Flowering of Goodness    

J Krishnamurti

Tao Te Ching

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Buddhist Classics

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Tao Te Ching
Book Two



One who knows does not speak; one who speaks does not know.
     Block the openings;
     Shut the doors.
     Blunt the sharpness;
     Untangle the knots;
     Soften the glare;
     Let your wheels move only along old ruts.
This is known as mysterious sameness.
Hence you cannot get close to it, nor can you keep it at arm's length; you cannot bestow benefit on it, nor can you do it harm; you cannot ennoble it, nor can you debase it.
Therefore it is valued by the empire.


Govern the state by being straightforward; wage war by being crafty; but win the empire by not being meddlesome.
How do I know that it is like that? By means of this.
     The more taboos there are in the empire
     The poorer the people;
     The more sharpened tools the people have
     The more benighted the state;
     The more skills the people have
     The further novelties multiply;
     The better known the laws and edicts
     The more thieves and robbers there are.
Hence the sage says,
     I take no action and the people are transformed of themselves;
     I prefer stillness and the people are rectified of themselves;
     I am not meddlesome and the people prosper of themselves;
     I am free from desire and the people of themselves become simple like the uncarved block.


     When the government is muddled
     The people are simple;
     When the government is alert
     The people are cunning.
     It is on disaster that good fortune perches;
     It is beneath good fortune that disaster crouches.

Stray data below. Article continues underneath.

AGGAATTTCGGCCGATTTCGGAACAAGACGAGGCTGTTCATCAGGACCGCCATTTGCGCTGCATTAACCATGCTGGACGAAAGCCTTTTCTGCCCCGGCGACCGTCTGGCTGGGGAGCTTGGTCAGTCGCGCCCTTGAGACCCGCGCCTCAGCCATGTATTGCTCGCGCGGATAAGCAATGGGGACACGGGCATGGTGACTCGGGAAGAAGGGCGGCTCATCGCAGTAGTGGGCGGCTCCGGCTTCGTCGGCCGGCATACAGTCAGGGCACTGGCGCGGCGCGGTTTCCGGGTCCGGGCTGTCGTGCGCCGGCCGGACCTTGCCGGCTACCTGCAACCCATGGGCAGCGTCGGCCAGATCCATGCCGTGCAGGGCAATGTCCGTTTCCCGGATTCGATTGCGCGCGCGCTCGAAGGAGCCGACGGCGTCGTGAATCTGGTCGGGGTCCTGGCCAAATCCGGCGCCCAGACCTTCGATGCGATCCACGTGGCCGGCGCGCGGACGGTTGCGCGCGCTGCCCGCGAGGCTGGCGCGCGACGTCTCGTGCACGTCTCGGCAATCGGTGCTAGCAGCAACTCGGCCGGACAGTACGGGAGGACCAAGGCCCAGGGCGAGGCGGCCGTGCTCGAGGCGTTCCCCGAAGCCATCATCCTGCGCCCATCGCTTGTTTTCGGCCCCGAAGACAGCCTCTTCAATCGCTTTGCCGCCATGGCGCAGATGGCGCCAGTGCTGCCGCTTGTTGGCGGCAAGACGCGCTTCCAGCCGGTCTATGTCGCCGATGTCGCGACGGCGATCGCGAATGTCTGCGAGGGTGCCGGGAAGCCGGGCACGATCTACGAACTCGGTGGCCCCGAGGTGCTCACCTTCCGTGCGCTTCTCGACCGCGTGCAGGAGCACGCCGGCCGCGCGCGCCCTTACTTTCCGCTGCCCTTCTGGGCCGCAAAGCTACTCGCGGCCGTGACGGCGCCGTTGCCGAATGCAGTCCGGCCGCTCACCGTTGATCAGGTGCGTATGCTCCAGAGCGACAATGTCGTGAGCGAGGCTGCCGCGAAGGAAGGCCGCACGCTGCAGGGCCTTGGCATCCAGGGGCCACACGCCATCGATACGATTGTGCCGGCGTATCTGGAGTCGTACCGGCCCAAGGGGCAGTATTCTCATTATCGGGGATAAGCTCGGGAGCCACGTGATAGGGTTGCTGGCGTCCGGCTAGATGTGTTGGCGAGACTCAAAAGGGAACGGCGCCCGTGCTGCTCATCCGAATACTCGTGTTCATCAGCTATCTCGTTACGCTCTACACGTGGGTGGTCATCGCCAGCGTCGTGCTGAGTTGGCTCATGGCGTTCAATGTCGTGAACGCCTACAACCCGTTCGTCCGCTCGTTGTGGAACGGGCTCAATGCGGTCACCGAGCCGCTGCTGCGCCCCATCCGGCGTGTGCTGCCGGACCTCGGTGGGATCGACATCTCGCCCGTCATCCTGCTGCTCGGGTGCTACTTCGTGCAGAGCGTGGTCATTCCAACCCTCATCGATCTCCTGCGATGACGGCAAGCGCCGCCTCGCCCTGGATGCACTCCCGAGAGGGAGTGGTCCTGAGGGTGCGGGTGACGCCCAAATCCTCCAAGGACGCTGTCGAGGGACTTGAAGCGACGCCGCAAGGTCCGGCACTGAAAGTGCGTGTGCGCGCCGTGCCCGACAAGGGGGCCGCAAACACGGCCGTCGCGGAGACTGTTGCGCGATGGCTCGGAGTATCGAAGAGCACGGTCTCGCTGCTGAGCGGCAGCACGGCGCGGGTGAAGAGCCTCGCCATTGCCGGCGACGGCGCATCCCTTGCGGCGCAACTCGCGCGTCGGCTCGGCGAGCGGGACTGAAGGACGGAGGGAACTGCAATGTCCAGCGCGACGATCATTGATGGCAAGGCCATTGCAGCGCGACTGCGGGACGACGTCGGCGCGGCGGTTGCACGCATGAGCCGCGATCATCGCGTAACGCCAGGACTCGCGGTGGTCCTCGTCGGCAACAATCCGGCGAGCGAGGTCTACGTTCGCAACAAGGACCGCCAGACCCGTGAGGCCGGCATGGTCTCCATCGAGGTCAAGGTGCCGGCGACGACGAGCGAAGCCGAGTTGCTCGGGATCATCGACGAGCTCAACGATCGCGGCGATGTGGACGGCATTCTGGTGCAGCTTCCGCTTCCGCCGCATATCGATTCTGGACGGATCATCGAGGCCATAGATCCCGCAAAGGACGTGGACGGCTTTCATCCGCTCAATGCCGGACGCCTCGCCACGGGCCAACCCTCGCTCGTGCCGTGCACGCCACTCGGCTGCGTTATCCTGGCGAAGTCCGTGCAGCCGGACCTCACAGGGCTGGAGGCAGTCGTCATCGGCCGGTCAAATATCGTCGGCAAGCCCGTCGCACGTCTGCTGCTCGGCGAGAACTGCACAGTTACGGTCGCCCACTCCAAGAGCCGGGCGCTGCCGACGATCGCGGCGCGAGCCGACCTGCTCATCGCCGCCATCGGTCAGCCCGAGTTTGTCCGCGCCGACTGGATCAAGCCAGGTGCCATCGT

Who knows the limit? Does not the straightforward exist? The straightforward changes again into the crafty, and the good changes again into the monstrous. Indeed, it is long since the people were perplexed.
     Therefore the sage is square-edged but does not scrape,
     Has corners but does not jab,
     Extends himself but not at the expense of others,
     Shines but does not dazzle.


     In ruling the people and in serving heaven it is best for a ruler to be sparing.
     It is because he is sparing
     That he may be said to follow the way from the start;
     Following the way from the start he may be said to accumulate an abundance of virtue;
     Accumulating an abundance of virtue there is nothing he cannot overcome;
     When there is nothing he cannot overcome, no one knows his limit;
     When no one knows his limit
     He can possess a state;
     When he possesses the mother of a state
     He can then endure.
     This is called the way of deep roots and firm stems by which one lives to see many days.


Governing a large state is like boiling a small fish.
When the empire is ruled in accordance with the way,
     The spirits lose their potencies.
     Or rather, it is not that they lose their potencies,
     But that, though they have their potencies, they do not harm the people.
     It is not only they who, having their potencies, do not harm the people,
     The sage, also, does not harm the people.
As neither does any harm, each attributes the merit to the other.

...Excerpt from the Tao Te Ching

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Daily Words of Wisdom